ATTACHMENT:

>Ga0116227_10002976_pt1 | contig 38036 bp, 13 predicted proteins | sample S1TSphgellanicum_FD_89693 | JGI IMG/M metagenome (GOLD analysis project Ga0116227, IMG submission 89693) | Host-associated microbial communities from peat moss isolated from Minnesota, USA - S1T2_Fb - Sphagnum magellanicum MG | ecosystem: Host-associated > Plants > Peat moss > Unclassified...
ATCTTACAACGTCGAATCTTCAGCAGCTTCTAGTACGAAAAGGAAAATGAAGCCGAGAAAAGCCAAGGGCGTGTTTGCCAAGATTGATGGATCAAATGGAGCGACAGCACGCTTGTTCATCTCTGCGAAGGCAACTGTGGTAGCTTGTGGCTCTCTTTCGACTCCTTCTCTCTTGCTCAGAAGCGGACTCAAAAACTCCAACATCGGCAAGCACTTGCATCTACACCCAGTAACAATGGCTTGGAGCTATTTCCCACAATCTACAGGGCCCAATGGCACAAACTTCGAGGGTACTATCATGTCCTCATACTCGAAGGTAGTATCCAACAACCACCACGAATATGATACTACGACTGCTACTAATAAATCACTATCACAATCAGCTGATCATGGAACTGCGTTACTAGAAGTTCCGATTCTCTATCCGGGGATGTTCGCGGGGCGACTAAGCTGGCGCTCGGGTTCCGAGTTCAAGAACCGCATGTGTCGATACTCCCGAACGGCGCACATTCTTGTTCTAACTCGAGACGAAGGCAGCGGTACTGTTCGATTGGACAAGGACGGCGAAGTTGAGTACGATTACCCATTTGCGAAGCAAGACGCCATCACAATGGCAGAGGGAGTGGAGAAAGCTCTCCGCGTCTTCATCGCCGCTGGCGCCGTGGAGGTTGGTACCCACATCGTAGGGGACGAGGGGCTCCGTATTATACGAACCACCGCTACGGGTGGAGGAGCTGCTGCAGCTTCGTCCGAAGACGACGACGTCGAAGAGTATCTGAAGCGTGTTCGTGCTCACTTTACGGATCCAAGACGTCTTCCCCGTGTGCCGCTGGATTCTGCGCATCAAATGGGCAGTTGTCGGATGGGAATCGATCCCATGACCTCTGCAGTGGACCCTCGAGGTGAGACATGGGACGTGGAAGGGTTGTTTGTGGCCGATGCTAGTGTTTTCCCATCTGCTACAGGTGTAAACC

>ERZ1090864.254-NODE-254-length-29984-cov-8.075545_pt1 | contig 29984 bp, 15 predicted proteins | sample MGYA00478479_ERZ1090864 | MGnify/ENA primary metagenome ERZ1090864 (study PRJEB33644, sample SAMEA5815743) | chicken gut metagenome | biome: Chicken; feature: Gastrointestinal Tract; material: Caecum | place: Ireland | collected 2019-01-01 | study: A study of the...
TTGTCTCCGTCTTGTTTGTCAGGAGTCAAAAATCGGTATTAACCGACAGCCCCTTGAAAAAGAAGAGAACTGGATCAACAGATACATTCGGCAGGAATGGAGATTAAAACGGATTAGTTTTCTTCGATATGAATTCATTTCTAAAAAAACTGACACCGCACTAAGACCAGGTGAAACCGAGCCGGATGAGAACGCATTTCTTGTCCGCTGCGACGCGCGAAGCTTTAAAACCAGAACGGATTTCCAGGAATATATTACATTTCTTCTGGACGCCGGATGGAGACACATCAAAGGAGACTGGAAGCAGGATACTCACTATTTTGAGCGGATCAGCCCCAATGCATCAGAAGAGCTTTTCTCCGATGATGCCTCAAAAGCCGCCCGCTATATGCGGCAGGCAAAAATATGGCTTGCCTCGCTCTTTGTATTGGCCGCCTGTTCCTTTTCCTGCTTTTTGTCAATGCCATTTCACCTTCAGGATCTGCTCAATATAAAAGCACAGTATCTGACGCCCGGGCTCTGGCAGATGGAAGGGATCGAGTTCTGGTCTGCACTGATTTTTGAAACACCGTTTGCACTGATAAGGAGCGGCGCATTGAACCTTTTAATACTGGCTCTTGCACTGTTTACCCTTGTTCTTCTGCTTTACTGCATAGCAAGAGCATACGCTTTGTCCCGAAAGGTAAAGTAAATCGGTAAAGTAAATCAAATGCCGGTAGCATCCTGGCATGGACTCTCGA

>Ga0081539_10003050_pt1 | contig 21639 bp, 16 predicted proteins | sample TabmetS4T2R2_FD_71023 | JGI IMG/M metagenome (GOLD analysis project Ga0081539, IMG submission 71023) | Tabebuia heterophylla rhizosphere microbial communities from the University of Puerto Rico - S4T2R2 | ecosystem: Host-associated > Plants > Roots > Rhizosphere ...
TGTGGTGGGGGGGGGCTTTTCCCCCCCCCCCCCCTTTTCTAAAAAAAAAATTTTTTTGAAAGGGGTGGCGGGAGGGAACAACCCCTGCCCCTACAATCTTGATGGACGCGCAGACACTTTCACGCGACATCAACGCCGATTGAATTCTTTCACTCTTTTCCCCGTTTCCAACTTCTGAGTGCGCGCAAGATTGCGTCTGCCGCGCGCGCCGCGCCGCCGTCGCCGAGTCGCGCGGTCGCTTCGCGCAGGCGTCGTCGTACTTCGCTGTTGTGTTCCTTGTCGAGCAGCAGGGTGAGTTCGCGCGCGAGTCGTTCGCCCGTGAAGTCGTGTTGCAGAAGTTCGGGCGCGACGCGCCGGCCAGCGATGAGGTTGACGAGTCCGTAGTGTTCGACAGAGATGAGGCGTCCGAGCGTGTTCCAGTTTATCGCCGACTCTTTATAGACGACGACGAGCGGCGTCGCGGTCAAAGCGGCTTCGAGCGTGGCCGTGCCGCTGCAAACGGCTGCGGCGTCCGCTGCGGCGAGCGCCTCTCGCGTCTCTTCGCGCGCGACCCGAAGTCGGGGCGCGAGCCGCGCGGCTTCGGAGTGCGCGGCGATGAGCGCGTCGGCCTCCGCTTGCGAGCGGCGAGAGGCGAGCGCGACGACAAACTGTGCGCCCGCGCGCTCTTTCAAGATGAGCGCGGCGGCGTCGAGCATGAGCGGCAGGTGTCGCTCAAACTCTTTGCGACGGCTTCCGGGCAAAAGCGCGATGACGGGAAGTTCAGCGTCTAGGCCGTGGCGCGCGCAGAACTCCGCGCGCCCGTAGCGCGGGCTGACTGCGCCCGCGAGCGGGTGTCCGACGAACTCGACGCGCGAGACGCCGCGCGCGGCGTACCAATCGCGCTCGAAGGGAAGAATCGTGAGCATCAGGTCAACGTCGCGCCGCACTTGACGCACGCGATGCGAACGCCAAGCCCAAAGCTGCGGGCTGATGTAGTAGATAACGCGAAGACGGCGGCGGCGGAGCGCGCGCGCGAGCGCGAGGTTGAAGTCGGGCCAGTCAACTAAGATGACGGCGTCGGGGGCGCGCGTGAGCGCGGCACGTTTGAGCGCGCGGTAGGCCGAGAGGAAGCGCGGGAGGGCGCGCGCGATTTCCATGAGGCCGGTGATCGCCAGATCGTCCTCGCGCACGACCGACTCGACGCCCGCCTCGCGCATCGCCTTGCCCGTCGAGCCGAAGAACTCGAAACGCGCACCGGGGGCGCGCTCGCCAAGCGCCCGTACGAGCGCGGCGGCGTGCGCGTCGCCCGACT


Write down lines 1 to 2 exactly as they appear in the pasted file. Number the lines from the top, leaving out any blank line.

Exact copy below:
>Ga0116227_10002976_pt1 | contig 38036 bp, 13 predicted proteins | sample S1TSphgellanicum_FD_89693 | JGI IMG/M metagenome (GOLD analysis project Ga0116227, IMG submission 89693) | Host-associated microbial communities from peat moss isolated from Minnesota, USA - S1T2_Fb - Sphagnum magellanicum MG | ecosystem: Host-associated > Plants > Peat moss > Unclassified...
ATCTTACAACGTCGAATCTTCAGCAGCTTCTAGTACGAAAAGGAAAATGAAGCCGAGAAAAGCCAAGGGCGTGTTTGCCAAGATTGATGGATCAAATGGAGCGACAGCACGCTTGTTCATCTCTGCGAAGGCAACTGTGGTAGCTTGTGGCTCTCTTTCGACTCCTTCTCTCTTGCTCAGAAGCGGACTCAAAAACTCCAACATCGGCAAGCACTTGCATCTACACCCAGTAACAATGGCTTGGAGCTATTTCCCACAATCTACAGGGCCCAATGGCACAAACTTCGAGGGTACTATCATGTCCTCATACTCGAAGGTAGTATCCAACAACCACCACGAATATGATACTACGACTGCTACTAATAAATCACTATCACAATCAGCTGATCATGGAACTGCGTTACTAGAAGTTCCGATTCTCTATCCGGGGATGTTCGCGGGGCGACTAAGCTGGCGCTCGGGTTCCGAGTTCAAGAACCGCATGTGTCGATACTCCCGAACGGCGCACATTCTTGTTCTAACTCGAGACGAAGGCAGCGGTACTGTTCGATTGGACAAGGACGGCGAAGTTGAGTACGATTACCCATTTGCGAAGCAAGACGCCATCACAATGGCAGAGGGAGTGGAGAAAGCTCTCCGCGTCTTCATCGCCGCTGGCGCCGTGGAGGTTGGTACCCACATCGTAGGGGACGAGGGGCTCCGTATTATACGAACCACCGCTACGGGTGGAGGAGCTGCTGCAGCTTCGTCCGAAGACGACGACGTCGAAGAGTATCTGAAGCGTGTTCGTGCTCACTTTACGGATCCAAGACGTCTTCCCCGTGTGCCGCTGGATTCTGCGCATCAAATGGGCAGTTGTCGGATGGGAATCGATCCCATGACCTCTGCAGTGGACCCTCGAGGTGAGACATGGGACGTGGAAGGGTTGTTTGTGGCCGATGCTAGTGTTTTCCCATCTGCTACAGGTGTAAACC